WR – We do serve non- and for-profits as a company in almost all schools. Eight to 10% of our enrollment base now goes to proprietary schools and the rest to the non-profit schools. That’s not dissimilar to our business mix. I would say it’s not dramatically different. The biggest difference is between the proprietary schools and non-profits. They don’t have the academic freedom issues. Most of them have a chief academic officer, who makes decisions and rolls them out across their campuses. In the non-profit world, the individual faculty choice model is still the predominant model you see out there. A faculty member in chemistry or physics makes an individual decision about an individual course. That’s still the biggest difference between the two. The proprietary may be slightly behind the non-profits in the category of homework solutions. The proprietaries are probably slightly ahead in converting wholesale content from print to digital for the use of something like an e-book. Many of the proprietary schools are going to the conversion from textbook to e-book right now. That’s largely because of centralized buying.

WA – What do the rise of gadgets like the iPad and tablet mean for the classroom and studying?

WR – Our strategy, as it relates to mobility and tablets, is we want to be inter operable. There are a couple of dimensions to inter operable. We want to be inter operable across the mobile platform. Apple or Amazon Kindle. We also want to be operable on large systems that reside on campuses – the LMS or CMS. MindTap can run on any device. Flash cards are an automated piece of the software. They can use slates, Macs and PCs. We are not hitching our wagon to any one device. We are trying to take an approach that is agnostic so we don’t have to bet on a single device. We do think the browser is the way to take advantage of that.

WA – Are your textbooks all digitized now?

WR – The battle we fought a few years ago was digitizing our textbooks. That’s done. The progression with core textbooks now is to improve the experience so we are moving from PDFs to XML based and serving up more interactive assets and multimedia. The real heavy lifting now is migrating from core solutions to having a software framework. Digitizing the reading part is done. For us, the real heavy lift is on the interactive piece – the homework solution that students find satisfying. It captures a grade and delivers it to the faculty. With digital, we have tremendous potential to re-imagine content. We do have thousands of titles. The textbooks are built around a linear structure or table of contents. We can now re-conceive how a course is taught. We do have to focus on a sound pedagogy. We do have the ability to change how we do things in a digital world.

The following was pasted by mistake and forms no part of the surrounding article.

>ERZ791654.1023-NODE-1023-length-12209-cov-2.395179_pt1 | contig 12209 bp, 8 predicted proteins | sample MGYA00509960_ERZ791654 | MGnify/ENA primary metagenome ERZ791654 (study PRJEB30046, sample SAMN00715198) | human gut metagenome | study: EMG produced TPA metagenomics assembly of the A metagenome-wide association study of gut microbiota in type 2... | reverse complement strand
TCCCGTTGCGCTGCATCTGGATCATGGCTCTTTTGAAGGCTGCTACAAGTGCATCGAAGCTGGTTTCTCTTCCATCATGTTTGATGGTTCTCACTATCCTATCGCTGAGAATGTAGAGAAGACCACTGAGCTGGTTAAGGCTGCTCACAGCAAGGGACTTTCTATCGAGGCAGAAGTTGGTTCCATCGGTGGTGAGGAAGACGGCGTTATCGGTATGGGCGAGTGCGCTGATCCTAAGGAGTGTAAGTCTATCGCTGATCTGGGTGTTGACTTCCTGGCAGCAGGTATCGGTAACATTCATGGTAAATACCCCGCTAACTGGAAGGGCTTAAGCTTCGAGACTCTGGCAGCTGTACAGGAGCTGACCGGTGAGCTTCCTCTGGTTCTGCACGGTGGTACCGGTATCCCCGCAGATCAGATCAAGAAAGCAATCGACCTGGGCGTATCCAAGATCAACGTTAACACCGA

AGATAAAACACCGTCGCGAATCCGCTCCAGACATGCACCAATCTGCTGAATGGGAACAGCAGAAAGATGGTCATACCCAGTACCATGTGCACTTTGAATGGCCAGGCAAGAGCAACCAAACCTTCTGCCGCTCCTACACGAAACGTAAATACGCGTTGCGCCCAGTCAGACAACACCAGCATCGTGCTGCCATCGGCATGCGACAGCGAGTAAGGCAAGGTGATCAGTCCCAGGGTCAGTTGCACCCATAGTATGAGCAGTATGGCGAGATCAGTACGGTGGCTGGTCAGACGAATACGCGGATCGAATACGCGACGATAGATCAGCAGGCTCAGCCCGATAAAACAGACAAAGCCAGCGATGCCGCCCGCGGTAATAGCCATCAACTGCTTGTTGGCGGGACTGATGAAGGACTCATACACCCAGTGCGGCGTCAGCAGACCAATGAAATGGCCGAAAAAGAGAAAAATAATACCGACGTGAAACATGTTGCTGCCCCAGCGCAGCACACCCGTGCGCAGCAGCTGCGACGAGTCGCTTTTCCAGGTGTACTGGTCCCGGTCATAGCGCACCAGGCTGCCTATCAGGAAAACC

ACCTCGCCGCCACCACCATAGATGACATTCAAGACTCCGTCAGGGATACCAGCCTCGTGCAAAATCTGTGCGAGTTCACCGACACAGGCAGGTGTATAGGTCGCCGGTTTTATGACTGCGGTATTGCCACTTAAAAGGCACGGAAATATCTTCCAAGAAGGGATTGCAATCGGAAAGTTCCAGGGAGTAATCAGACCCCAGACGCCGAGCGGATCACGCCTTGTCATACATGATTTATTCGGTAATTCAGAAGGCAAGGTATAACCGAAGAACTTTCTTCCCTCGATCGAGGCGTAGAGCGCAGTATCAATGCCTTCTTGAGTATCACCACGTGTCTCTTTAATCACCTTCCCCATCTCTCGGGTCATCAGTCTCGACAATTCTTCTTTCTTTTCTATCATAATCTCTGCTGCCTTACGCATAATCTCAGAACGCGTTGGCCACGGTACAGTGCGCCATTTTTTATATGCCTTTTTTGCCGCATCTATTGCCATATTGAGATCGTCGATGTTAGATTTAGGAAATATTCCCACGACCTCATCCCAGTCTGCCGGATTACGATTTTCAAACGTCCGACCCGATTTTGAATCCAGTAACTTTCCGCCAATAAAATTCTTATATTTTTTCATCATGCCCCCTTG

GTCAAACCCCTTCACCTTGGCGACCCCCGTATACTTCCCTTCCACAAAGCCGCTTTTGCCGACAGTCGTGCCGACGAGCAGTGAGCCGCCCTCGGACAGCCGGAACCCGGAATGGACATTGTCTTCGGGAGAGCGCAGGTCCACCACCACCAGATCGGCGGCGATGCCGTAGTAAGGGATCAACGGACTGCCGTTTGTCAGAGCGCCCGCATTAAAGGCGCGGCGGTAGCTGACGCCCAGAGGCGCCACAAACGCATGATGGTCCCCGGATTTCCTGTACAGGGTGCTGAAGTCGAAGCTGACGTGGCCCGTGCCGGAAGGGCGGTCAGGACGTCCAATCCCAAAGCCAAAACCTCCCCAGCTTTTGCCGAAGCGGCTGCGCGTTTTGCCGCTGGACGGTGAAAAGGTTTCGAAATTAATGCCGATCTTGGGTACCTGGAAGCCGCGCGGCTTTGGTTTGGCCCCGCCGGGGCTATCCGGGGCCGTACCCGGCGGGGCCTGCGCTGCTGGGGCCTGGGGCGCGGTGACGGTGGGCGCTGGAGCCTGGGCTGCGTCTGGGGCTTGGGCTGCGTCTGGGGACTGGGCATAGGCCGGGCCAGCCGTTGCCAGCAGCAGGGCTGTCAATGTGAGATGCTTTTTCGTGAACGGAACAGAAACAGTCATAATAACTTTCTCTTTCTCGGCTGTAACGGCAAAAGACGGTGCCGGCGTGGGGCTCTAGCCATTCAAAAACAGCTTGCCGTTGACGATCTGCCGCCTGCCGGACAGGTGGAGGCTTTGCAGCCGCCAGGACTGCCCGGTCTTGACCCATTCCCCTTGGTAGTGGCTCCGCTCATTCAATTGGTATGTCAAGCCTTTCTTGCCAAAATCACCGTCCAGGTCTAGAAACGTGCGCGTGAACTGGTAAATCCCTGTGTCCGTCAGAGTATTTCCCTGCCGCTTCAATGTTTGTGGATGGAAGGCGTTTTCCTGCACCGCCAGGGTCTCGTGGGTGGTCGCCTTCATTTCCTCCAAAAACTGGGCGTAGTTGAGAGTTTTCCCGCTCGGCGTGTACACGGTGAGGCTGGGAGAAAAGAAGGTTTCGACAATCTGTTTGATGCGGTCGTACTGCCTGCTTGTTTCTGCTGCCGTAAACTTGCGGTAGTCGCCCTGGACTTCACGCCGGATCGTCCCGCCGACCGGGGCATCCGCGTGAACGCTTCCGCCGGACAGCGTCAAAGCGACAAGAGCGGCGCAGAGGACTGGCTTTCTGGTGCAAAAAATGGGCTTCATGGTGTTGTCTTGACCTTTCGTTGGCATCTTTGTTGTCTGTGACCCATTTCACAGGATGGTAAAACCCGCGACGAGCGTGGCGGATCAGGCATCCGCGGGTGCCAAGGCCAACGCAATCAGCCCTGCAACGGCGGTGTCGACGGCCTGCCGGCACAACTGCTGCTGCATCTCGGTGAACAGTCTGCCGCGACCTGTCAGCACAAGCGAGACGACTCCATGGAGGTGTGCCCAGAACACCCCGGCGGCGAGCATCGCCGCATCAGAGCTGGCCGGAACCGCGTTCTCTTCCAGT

WA - What will happen to LMS providers like Blackboard? Will we see Google, IBM and others get involved in this space? Will you guys get into this business?

WR – We’re not a competitor for them. Our strategy with the LMS is to be inter operable with all of the providers, Blackboard and the others. Our goal was to have an integration framework. So our customers don’t have to deal with all of it. Ultimately, the LMS providers in the US are very penetrated. Most schools have LMS. They will continue to evolve. Moodle has gotten some traction. Blackboard continues to be a player.

WA – Who do you see as your competitors then? 

WR  - Pearson and McGraw Hill and Oxford. McGraw Hill had an activist who made a lot of noise. The board recently approved a break up of McGraw into an education division and put S & P into another division.